St. Paul’s Members Share Their Holiday Traditions

 

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“We have three children: Kristen, Erica and Matthew, all adults now.  When they were young we used to pick names out of a hat with all our names in it a few days before Christmas dinner.  We would then pick out a bible verse that we thought was appropriate for that person.  We wrote them out and put them under their placemat at the table, and they couldn’t read it until they sat down to dinner.  Our kids seemed to really enjoy selecting the verse, and of course we were all interested what verse the other family member selected for us.  Pretty sure this was my wife’s idea as a way to help encourage one another and lean meaningful bible lessons while enjoying the many blessings of Christmas.”

Steve Lynott

“One of our favorite Christmas traditions with the boys is telling the Christmas story to them each night in December. Noel Piper wrote a fantastic story that builds upon itself each night, and it makes my heart so happy to hear them telling the story because they’ve heard it so many times over the month!”

Lauren Ellen

“As a preteen, I would help my mother in the kitchen during the day on Christmas Eve by prepping various dishes, including chopping onions, celery, and green peppers for her legendary dressing (stuffing). I loved the smell of these vegetables, however the challenge for me would be to use enough fresh lemon to scrub my hands so I would not smell like an onion medley when singing in the youth choir later that evening at Midnight Mass!”

Caroline Davis

“One tradition we have is to read through our Christmas Advent calendar and devotional book and sing christmas carols together. We try and do it at least a few nights a week at dinner. Also we started going caroling to our neighbors and friends houses a few years ago when the kids got bigger. The kids really love it!!”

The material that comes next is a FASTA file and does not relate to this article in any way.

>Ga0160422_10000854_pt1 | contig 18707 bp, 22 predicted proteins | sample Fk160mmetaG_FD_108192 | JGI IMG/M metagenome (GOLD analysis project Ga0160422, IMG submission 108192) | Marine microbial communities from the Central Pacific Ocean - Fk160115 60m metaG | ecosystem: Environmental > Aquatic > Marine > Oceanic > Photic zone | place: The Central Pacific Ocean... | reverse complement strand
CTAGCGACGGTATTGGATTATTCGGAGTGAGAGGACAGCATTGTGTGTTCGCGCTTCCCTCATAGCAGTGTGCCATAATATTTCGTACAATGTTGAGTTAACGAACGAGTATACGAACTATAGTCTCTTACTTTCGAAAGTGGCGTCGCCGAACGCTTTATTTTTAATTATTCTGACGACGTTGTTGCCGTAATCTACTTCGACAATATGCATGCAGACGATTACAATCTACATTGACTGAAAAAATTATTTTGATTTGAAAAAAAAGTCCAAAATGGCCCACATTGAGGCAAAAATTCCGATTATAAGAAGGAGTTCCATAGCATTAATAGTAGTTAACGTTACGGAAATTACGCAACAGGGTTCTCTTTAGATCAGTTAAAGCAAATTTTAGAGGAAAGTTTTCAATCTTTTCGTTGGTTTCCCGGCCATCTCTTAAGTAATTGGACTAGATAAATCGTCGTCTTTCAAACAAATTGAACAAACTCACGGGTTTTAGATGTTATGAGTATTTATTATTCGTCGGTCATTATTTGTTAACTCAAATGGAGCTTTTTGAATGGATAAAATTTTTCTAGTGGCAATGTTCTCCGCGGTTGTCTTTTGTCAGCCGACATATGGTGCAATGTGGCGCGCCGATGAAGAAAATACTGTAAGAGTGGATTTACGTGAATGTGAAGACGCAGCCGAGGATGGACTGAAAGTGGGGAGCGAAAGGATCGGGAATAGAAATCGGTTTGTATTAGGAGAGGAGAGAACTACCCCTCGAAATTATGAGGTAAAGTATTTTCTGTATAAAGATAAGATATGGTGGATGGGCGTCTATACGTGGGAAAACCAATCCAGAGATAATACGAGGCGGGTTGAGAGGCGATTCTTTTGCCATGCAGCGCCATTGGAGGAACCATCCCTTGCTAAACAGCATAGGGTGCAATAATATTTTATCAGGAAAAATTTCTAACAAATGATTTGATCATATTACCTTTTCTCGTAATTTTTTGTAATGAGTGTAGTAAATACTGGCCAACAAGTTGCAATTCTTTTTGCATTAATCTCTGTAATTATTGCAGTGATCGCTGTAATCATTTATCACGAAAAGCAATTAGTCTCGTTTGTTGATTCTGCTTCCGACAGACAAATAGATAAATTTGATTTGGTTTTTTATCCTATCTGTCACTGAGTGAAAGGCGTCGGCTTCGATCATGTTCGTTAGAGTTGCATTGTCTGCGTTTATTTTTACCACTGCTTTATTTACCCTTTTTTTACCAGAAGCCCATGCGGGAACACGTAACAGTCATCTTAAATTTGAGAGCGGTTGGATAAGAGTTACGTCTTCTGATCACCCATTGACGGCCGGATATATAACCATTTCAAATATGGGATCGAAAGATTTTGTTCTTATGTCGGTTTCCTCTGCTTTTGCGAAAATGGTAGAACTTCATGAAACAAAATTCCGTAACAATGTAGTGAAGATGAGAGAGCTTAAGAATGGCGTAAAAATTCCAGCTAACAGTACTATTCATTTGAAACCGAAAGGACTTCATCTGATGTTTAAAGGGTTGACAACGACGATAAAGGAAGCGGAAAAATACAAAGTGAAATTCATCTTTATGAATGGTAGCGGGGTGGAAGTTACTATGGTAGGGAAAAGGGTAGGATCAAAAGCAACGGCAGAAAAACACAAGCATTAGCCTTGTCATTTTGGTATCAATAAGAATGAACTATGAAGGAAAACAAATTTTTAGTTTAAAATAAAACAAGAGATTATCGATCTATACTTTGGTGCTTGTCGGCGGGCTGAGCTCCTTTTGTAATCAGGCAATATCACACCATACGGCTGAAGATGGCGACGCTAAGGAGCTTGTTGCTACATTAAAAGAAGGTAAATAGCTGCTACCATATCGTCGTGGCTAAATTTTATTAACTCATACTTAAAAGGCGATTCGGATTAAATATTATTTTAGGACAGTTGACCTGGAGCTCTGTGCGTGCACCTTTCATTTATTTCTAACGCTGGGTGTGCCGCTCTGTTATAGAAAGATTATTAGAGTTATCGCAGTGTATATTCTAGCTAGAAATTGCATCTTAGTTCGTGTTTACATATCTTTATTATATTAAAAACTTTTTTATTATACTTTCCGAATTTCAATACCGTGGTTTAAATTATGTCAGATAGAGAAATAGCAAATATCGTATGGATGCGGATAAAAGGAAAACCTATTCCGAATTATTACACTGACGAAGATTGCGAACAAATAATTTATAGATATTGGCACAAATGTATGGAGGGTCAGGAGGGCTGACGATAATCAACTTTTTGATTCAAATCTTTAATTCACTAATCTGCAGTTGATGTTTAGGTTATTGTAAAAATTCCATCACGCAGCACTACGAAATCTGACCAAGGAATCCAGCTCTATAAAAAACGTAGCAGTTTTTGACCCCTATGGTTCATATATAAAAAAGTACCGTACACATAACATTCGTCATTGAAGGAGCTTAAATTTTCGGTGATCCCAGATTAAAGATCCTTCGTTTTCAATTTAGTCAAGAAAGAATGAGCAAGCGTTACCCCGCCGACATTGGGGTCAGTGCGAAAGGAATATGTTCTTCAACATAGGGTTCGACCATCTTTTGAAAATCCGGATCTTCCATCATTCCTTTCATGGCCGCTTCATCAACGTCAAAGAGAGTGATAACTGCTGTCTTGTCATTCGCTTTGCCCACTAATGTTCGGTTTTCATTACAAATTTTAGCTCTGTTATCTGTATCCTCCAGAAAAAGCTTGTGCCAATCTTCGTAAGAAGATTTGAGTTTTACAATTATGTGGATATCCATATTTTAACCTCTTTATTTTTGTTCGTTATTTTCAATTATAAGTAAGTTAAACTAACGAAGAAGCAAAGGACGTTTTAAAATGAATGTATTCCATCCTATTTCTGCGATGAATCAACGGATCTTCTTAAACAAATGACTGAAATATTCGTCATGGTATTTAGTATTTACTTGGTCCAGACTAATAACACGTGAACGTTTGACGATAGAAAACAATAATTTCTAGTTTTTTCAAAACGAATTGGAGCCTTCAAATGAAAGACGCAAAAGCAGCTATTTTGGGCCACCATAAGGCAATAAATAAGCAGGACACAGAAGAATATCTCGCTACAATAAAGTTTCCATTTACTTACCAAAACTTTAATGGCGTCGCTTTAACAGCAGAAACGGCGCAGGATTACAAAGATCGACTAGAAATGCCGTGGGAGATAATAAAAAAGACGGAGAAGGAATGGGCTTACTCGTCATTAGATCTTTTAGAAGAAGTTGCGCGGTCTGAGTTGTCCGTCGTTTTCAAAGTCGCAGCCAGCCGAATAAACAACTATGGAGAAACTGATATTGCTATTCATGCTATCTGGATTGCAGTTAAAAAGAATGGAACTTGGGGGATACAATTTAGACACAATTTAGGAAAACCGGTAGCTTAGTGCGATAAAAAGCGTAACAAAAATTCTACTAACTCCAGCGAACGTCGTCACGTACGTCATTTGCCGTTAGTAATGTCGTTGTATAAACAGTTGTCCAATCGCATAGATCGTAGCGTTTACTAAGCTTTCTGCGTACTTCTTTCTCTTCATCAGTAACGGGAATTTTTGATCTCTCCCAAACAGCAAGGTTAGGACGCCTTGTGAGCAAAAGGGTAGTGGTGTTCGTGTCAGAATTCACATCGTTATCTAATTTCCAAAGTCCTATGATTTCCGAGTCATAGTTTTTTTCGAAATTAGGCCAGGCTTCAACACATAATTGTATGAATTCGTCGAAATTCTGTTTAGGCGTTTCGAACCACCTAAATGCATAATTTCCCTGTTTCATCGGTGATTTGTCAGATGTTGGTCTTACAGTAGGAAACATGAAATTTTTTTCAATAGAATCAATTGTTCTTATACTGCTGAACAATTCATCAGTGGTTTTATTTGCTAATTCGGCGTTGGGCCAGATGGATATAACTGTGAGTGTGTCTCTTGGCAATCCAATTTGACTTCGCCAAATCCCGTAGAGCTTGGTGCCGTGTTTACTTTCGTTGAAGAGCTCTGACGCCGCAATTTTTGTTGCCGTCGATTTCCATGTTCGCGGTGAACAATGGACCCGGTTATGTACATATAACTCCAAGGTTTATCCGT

Emily Truong

“I grew up going to Catholic Mass every Christmas morning and Jonathan and I have continued this tradition with my family, either going Christmas Eve or morning to worship. I didn’t realize until recently that not everyone goes to church on Christmas day! I’m excited that this year Christmas is on a Sunday and that we’ll get to worship together at St. Paul’s.”

Katelyn Digoia

“If you are like my family, you grew up having special family traditions. Some of the traditions in my family growing up included making gingerbread houses (and no kits here! My mom made all the pieces of the house!!), attending our church’s candlelight Christmas Eve service and reading the Christmas story before bed on Christmas Eve. It was what the Bell family did every year!

When we got married and Pat and I began a family of our own, I was intent on starting family traditions. Due to the importance in my home growing up, I wanted my children to have those special things as well for my family during the Christmas season. One of those traditions, which started early, was a family outing with our good friends and neighbors, the Gordons, for to visit Santa and have dinner together. We had kids the same age and this was something we valued each year. It was so much fun. In the last two years, I’m sad to say that this tradition has not happened. As kids grow up and life gets busier this time of year with school work, school concerts and just life, this event has just been hard to make happen. I have lamented this until Pat reminded me that this was a wonderful tradition for many years but traditions can change. Now we look for ways to come together with the Gordons in a less busy time of year!

But some traditions will never change in our household. I want to make it ever present in the minds and hearts of my kids why we are celebrating Christmas. We are celebrating and waiting on the coming Savior! Having Advent readings and devotions leading up to Christmas have been a treasure for our family and something my children have come to expect each year. These few minutes we come together to read, reflect and pray can often be chaotic with kids fighting or running around; however, we push through and trust that seeds are being planted and one day they will take this family tradition into their own families.”

Tessa Pickren

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